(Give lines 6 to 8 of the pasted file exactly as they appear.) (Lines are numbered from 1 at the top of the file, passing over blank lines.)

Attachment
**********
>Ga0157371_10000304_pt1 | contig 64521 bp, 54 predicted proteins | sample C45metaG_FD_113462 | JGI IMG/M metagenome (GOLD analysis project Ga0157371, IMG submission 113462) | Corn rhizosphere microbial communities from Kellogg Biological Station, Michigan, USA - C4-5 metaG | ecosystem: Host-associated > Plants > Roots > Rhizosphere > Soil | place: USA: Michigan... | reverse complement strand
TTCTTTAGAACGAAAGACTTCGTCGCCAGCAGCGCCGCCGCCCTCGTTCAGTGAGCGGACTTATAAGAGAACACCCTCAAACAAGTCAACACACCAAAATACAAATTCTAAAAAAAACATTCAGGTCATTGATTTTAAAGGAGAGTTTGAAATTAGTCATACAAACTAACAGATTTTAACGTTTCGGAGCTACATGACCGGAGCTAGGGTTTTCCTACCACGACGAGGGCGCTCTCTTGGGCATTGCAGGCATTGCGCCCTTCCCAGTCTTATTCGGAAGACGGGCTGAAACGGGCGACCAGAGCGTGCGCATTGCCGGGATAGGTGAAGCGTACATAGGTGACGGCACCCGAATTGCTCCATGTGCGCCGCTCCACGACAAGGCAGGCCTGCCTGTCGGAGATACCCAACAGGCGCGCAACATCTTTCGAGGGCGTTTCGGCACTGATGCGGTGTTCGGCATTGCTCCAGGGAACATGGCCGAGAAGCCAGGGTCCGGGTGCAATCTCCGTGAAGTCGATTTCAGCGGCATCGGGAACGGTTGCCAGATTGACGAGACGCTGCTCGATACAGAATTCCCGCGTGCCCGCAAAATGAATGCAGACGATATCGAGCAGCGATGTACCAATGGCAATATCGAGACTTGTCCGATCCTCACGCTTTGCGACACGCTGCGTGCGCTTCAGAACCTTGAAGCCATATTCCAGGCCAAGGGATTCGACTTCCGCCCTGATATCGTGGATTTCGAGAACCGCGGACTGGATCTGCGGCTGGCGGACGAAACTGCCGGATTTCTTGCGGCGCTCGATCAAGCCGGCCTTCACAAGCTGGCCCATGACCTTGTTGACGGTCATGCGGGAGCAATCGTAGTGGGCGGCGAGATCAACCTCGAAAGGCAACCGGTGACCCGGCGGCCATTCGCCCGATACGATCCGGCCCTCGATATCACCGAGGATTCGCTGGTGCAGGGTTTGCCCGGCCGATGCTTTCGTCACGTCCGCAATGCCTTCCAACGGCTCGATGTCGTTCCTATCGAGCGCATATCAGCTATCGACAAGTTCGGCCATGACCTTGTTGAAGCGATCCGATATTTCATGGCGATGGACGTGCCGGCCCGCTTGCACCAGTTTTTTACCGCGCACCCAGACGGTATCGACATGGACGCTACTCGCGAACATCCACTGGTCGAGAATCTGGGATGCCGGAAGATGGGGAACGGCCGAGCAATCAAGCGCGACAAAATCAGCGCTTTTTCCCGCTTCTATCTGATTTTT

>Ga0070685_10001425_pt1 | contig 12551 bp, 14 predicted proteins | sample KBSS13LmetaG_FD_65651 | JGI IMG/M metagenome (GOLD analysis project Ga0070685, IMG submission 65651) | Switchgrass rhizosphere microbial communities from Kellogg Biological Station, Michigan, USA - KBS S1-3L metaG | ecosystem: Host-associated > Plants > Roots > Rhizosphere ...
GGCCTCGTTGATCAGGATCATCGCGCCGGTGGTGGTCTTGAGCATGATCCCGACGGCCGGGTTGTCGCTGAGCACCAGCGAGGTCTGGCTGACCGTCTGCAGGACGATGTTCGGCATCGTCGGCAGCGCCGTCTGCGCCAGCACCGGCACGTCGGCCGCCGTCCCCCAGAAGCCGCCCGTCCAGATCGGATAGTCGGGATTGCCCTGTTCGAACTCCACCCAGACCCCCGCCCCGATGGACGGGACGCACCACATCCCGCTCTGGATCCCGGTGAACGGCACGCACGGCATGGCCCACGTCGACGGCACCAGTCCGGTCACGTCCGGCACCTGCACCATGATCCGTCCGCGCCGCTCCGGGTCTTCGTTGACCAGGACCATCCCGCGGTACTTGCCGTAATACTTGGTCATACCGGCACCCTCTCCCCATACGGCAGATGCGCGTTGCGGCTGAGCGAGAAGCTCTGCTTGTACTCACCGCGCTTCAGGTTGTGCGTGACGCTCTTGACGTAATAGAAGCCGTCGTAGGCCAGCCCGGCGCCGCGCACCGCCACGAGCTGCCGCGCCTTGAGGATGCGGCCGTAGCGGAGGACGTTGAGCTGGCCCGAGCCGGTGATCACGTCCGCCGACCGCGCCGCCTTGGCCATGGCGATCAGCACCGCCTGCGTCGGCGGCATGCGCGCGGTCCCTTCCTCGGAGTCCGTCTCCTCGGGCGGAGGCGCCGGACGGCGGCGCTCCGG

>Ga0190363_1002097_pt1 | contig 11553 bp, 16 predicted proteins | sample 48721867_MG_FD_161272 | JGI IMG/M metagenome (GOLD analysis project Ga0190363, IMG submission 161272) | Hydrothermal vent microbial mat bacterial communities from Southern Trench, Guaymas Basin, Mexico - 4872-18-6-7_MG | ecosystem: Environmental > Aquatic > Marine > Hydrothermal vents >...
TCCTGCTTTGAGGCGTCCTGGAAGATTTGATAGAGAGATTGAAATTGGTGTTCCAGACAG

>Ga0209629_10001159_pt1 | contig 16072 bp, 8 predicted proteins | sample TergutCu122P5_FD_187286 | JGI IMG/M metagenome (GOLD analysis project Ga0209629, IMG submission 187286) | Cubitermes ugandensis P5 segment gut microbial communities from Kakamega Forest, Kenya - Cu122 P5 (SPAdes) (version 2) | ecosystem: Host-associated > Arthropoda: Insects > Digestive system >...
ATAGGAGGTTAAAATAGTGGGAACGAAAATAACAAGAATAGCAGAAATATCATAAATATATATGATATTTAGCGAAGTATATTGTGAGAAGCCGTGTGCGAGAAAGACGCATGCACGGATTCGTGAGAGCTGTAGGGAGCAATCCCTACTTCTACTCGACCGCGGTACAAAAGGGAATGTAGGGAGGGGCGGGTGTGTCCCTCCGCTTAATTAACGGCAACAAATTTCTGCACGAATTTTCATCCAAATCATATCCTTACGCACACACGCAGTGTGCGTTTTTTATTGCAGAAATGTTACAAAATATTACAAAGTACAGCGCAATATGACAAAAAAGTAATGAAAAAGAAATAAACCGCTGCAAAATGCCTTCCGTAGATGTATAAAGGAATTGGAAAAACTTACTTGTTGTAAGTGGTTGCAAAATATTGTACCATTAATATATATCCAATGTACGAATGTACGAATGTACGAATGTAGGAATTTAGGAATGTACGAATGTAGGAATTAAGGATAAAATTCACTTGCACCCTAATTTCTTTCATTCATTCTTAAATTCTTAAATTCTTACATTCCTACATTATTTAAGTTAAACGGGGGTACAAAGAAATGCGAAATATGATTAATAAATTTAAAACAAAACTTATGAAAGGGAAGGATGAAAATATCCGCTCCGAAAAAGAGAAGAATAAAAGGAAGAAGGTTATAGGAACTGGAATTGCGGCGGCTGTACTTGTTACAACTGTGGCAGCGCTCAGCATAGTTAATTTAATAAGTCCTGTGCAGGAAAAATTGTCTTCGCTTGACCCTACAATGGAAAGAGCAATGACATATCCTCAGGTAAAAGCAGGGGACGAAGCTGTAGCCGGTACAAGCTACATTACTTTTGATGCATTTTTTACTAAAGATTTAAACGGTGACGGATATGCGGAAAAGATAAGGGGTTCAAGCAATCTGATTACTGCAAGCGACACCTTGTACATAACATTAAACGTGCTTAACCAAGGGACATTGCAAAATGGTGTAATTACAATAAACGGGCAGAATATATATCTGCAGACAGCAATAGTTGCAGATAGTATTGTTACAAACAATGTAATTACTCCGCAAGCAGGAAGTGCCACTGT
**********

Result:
TCCTGCTTTGAGGCGTCCTGGAAGATTTGATAGAGAGATTGAAATTGGTGTTCCAGACAG

>Ga0209629_10001159_pt1 | contig 16072 bp, 8 predicted proteins | sample TergutCu122P5_FD_187286 | JGI IMG/M metagenome (GOLD analysis project Ga0209629, IMG submission 187286) | Cubitermes ugandensis P5 segment gut microbial communities from Kakamega Forest, Kenya - Cu122 P5 (SPAdes) (version 2) | ecosystem: Host-associated > Arthropoda: Insects > Digestive system >...
ATAGGAGGTTAAAATAGTGGGAACGAAAATAACAAGAATAGCAGAAATATCATAAATATATATGATATTTAGCGAAGTATATTGTGAGAAGCCGTGTGCGAGAAAGACGCATGCACGGATTCGTGAGAGCTGTAGGGAGCAATCCCTACTTCTACTCGACCGCGGTACAAAAGGGAATGTAGGGAGGGGCGGGTGTGTCCCTCCGCTTAATTAACGGCAACAAATTTCTGCACGAATTTTCATCCAAATCATATCCTTACGCACACACGCAGTGTGCGTTTTTTATTGCAGAAATGTTACAAAATATTACAAAGTACAGCGCAATATGACAAAAAAGTAATGAAAAAGAAATAAACCGCTGCAAAATGCCTTCCGTAGATGTATAAAGGAATTGGAAAAACTTACTTGTTGTAAGTGGTTGCAAAATATTGTACCATTAATATATATCCAATGTACGAATGTACGAATGTACGAATGTAGGAATTTAGGAATGTACGAATGTAGGAATTAAGGATAAAATTCACTTGCACCCTAATTTCTTTCATTCATTCTTAAATTCTTAAATTCTTACATTCCTACATTATTTAAGTTAAACGGGGGTACAAAGAAATGCGAAATATGATTAATAAATTTAAAACAAAACTTATGAAAGGGAAGGATGAAAATATCCGCTCCGAAAAAGAGAAGAATAAAAGGAAGAAGGTTATAGGAACTGGAATTGCGGCGGCTGTACTTGTTACAACTGTGGCAGCGCTCAGCATAGTTAATTTAATAAGTCCTGTGCAGGAAAAATTGTCTTCGCTTGACCCTACAATGGAAAGAGCAATGACATATCCTCAGGTAAAAGCAGGGGACGAAGCTGTAGCCGGTACAAGCTACATTACTTTTGATGCATTTTTTACTAAAGATTTAAACGGTGACGGATATGCGGAAAAGATAAGGGGTTCAAGCAATCTGATTACTGCAAGCGACACCTTGTACATAACATTAAACGTGCTTAACCAAGGGACATTGCAAAATGGTGTAATTACAATAAACGGGCAGAATATATATCTGCAGACAGCAATAGTTGCAGATAGTATTGTTACAAACAATGTAATTACTCCGCAAGCAGGAAGTGCCACTGT